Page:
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Brunelleschi's Dome: How a Renaissance…

Brunelleschi's Dome: How a Renaissance Genius Reinvented Architecture (2000)

by Ross King

Other authors: See the other authors section.

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Showing 1-5 of 43 (next | show all)
While I found the subject matter interesting, I found this book rather frustrating to read, in part due to my own lack of architectural knowledge, and the book's lack of illustration for some of the more technical aspects of the dome's construction. I would have liked more drawings and diagrams and less tales of Brunelleschi's many rivalries and the author's meandering narrative. ( )
  photonegative | Apr 14, 2015 |
A slim but rather packed book, it details the intrigue around the famous dome in florence. In a way that seems so human, I really saw Brunelleschi as he puttered around erecting the dome. It reminded me why I love architecture and the little chapter about how this dome influenced Columbus was interesting although a little much. Overall, it just makes me want to see the dome and see the immortality remains of this genius ( )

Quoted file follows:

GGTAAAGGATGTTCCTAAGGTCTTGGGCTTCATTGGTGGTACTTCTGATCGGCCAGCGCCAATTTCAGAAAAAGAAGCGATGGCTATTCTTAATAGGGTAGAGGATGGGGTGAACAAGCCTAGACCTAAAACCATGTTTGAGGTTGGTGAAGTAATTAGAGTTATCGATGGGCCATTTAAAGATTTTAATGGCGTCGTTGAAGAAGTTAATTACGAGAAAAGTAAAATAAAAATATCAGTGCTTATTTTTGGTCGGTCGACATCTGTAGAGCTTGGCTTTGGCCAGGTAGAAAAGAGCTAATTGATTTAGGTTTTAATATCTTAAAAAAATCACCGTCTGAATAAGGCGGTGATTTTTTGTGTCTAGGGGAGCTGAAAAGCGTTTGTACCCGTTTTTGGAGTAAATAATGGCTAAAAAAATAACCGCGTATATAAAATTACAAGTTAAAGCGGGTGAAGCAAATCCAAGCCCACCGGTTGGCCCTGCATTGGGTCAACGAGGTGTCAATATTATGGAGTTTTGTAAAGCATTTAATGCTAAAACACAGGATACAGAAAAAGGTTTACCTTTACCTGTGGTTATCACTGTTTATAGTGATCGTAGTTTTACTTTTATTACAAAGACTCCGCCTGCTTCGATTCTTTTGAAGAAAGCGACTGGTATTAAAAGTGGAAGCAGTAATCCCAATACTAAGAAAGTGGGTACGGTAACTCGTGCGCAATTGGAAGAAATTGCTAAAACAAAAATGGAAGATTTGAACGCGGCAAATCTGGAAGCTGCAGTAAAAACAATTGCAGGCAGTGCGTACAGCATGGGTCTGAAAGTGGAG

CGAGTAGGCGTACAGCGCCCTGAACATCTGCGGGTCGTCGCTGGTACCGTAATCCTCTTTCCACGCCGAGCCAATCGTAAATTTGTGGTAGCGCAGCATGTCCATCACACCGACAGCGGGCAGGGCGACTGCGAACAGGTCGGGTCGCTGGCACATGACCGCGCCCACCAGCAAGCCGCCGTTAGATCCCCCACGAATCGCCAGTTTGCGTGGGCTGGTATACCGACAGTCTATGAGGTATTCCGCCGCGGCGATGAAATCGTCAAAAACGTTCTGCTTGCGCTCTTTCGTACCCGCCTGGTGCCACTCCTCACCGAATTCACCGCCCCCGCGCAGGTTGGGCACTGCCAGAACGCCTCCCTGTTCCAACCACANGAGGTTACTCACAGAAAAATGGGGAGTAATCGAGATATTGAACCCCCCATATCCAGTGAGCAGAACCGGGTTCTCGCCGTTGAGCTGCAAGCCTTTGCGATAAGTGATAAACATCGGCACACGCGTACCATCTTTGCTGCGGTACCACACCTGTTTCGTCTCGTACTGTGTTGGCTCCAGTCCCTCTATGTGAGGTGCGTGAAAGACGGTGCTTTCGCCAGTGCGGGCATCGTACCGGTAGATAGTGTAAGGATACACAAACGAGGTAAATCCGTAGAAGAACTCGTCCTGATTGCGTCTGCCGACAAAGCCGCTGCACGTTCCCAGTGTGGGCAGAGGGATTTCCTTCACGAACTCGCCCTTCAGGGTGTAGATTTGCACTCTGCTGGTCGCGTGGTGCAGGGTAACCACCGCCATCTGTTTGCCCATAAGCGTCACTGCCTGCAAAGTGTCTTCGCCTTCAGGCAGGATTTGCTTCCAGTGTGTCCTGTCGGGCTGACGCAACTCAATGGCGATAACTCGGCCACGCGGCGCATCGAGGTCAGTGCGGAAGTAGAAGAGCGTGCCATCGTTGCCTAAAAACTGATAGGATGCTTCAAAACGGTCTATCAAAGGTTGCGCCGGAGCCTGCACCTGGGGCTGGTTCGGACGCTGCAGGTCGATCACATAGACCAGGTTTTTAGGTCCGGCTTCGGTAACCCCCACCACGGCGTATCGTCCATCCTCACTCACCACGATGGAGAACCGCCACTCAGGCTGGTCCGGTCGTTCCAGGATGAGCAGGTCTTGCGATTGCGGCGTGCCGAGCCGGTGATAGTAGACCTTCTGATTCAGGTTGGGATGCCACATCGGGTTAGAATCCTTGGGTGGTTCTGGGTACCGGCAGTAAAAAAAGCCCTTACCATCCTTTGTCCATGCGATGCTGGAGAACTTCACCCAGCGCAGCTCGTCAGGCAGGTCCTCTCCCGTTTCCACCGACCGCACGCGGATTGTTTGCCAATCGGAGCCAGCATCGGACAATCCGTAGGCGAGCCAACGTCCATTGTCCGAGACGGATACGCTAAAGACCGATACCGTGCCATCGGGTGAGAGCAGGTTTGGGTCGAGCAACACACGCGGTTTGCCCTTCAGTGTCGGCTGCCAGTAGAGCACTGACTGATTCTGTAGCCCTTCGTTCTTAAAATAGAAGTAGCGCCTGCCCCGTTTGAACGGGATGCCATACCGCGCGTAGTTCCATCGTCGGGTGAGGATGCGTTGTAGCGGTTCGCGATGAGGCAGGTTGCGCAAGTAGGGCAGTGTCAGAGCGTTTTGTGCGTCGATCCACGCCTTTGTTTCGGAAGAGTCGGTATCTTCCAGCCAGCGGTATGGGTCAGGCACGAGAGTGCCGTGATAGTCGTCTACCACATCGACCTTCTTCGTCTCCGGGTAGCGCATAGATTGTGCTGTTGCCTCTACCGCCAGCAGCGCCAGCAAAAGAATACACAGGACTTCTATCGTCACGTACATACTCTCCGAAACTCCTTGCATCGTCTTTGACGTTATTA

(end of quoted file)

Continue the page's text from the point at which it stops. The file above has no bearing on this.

Lorem | Mar 4, 2015 |
I listened to this as an audiobook to prepare for an upcoming trip to Florence (and Venice) this October. I found it quite fascinating, full of interesting tidbits of humanity and scientific innovation. I think it probably would be preferable to have read a hard copy, however, since a number of the more technical descriptions would have made more sense with the illustrations available as reference (they are in the printed book).

I am very much looking forward to seeing the Duomo, now that I really understand what an innovation it was, and how remarkable an architectural feat it is.
  devafagan | Jan 2, 2015 |
I am a fan of Art History and I felt that I was back in my college class again. All of the vocabulary was spread throughout this book and reignited my passion for not History but Architecture as well. Ross King wrote about roughly the 16 year period of Filippo Brunelleschi's life when he was elected Capomaestro during the building of the dome for the Santa Maria del Fiore cathedral.

Brunelleschi's innovative architectural design was chosen above all others including Lorenzo Ghiberti. The two would share an intense animosity toward one another always erupting into a insulting sonnet about one another. I think King did a great job in creating the aesthetic of Florence in 1420. I felt that I was immersed in that world every time I read.